We followed close on his tail. As we walked we offered a stream of helpful suggestions, feeding off of one another in a growing sequence of eloquence. The result of this bilogue was that, by the time we got to Gen. Clark, the poor officer we were following was partially convinced and otherwise confused. A brief conversation with said commanding officer and we were on our way to...um, we can’t even guess how to spell the name of the place, but the city where the sock people live.
Not much to say about the trek. Short, bland. No one seemed to know what was really going on, and conversation was rather strained.
So, we get to this city place. Quite the impressive exterior it presented, though the streets were narrow, smelly, and grey. The strange thing about the city, though, is how it is shaped. I mean, all the streets are straight enough, but they don’t go where they ought to. Bing street, for instance, is straight enough to see from one end to the other (if you’re tall enough to see over the crowd), but intersects itself twice. It’s kind of weird standing in the one of the intersections and looking at yourself in the same intersection half a mile off.
Well, Templar Grey lived on Bing street, in the middle-length stretch between Bing and Bing. It had the appearance of being a very official sort of neighborhood, lots of big stern buildings and uniforms. Templar Grey was standing outside an unassuming stucco box, dressed in a russet poncho and baggy grey trousers. She opened the conversation, addressing the general.
“General...Bellman? Clark, right, sorry. What can I do for you?”
“I’ve brought the giant, ma’am.”
“Right, I can see that.”
“We, uh, couldn’t seem to get him to die.”
“You must not have asked politely enough.”
There was an awkward pause while Gen. Clark tried to come up with an answer to this. After watching him squirm, Templar Grey spoke again.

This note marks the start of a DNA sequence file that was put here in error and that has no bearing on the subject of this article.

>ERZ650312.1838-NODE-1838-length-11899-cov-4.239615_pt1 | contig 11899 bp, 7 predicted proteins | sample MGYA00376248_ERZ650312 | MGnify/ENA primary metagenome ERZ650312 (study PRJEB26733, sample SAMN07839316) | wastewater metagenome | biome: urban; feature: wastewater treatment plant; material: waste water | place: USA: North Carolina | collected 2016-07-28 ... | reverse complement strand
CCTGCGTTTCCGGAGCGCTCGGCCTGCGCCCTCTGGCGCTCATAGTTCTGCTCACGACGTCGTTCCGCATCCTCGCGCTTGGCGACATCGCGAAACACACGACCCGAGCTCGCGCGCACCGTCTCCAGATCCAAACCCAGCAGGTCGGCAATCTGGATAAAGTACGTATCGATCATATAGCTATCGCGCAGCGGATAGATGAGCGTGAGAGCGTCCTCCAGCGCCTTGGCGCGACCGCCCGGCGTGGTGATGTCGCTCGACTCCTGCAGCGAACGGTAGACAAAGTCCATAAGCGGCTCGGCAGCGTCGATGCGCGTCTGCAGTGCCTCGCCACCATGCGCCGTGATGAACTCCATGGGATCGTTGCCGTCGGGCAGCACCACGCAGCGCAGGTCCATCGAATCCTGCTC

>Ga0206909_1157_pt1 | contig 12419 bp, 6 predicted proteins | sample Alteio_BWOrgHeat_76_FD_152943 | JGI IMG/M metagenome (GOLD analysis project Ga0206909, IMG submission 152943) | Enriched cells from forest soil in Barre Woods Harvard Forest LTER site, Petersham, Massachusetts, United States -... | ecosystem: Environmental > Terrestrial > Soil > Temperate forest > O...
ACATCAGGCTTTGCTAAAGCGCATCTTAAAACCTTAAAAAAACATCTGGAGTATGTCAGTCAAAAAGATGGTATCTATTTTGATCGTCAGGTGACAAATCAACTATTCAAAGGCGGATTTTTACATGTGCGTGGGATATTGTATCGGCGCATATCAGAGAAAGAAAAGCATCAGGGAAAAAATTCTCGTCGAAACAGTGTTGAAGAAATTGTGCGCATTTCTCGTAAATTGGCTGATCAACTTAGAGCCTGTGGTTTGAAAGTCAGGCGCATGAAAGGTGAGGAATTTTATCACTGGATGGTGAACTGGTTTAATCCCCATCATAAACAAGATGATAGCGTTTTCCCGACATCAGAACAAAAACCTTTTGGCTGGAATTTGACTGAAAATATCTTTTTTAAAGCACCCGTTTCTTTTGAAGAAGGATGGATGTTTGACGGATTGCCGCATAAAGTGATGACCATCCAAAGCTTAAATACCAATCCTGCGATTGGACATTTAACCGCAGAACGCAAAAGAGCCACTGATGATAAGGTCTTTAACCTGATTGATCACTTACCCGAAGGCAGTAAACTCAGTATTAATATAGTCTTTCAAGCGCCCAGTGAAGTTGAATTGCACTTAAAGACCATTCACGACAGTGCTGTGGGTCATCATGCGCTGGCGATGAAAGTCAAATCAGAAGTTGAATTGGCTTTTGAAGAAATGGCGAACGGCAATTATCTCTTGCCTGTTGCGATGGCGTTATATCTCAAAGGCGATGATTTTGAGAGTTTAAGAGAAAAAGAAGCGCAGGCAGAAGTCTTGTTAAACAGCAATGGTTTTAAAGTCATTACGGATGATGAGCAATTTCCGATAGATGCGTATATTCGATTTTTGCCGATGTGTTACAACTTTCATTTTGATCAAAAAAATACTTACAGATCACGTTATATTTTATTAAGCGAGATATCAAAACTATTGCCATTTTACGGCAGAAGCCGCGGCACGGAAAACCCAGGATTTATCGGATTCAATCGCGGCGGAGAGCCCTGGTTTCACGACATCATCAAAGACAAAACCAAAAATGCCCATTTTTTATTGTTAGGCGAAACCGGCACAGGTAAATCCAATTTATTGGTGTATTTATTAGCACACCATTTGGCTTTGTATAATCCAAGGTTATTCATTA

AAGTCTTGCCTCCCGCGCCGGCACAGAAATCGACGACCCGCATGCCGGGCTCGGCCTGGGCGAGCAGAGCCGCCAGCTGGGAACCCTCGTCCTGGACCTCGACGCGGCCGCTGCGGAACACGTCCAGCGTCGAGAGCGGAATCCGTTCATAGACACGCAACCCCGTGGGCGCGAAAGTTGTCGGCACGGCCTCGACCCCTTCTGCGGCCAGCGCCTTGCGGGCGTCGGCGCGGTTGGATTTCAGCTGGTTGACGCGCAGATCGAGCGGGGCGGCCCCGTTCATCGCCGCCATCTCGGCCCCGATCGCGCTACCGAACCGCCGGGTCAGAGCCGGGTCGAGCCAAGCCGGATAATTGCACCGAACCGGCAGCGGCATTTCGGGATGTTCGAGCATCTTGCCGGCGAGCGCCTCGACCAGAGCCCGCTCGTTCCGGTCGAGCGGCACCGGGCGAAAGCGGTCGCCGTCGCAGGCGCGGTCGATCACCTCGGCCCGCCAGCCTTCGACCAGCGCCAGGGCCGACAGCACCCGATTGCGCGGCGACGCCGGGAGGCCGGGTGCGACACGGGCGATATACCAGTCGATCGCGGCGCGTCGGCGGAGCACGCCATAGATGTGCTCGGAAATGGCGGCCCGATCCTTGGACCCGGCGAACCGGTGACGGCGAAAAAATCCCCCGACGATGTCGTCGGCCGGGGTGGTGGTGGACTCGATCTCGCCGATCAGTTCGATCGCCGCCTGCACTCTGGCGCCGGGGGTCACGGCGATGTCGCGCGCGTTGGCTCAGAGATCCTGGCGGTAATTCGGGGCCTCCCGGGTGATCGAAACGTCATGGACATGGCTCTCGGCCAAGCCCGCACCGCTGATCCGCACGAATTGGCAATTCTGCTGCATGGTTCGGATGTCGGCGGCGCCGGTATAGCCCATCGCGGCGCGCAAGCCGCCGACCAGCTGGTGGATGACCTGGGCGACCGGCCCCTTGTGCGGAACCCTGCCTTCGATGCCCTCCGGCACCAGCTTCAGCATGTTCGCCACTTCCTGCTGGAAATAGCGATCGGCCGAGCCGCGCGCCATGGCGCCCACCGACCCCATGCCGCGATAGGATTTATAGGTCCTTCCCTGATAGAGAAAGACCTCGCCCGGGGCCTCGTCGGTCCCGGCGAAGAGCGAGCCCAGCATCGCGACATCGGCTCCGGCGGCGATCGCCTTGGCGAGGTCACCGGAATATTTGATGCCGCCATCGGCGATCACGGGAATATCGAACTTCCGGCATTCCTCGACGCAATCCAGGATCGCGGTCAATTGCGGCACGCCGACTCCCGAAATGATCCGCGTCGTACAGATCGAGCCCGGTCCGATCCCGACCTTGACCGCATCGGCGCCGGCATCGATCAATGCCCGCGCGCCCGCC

“Clark, take your detachment to the south gate and prepare for a demonstration this evening. We are expecting company. I’ll take care of the giant.”
Once the general and his men were well away, Templar Grey spoke to us.
“So, a corpulent man half-again my height and a wiry little imp managed to so cow an entire detachment of the royal army that they not only didn’t slaughter you, but decided to bring you home and give you to me? Charming.”
“You’re easily charmed,” Plug replied.
“I appreciate your candor,” answered Grey. “Do, come in and have a bite to eat. I’m afraid I don’t have more than an appetizer for you,” she added to the giant. “I only have one roast pig and a few dozen loaves of bread. But it should make a nice snack for a man your size.”
“I actually don’t eat food,” said the giant through Plug, apologetically.
“I wasn’t referring to you, imp,” countered Grey.
“No, no, look lady,” said the giant, waving his arms. “I don’t have a throat or voice box, so I talk through this imp. No throat also means I can’t swallow, and thus can’t eat or drink.”
“I actually think a bit of roast pig sounds lovely,” added Plug. “It’s just the giant who can’t eat.”
“Ah.” Grey looked at us thoughtfully, then added, “Well,come in. There might actually be enough to feed an imp.”
Inside, the little stucco box turned out to be a regular mansion. We didn’t see a whole lot of the place, but even the foyer was at least twice the size of the entire outside of the house. We were led to a dinning hall, passing what looked like another dining hall as well as a handful of other rooms on the way. In the hall Plug was given a plate of goodies, which he was unable to eat much of because the giant kept making him talk.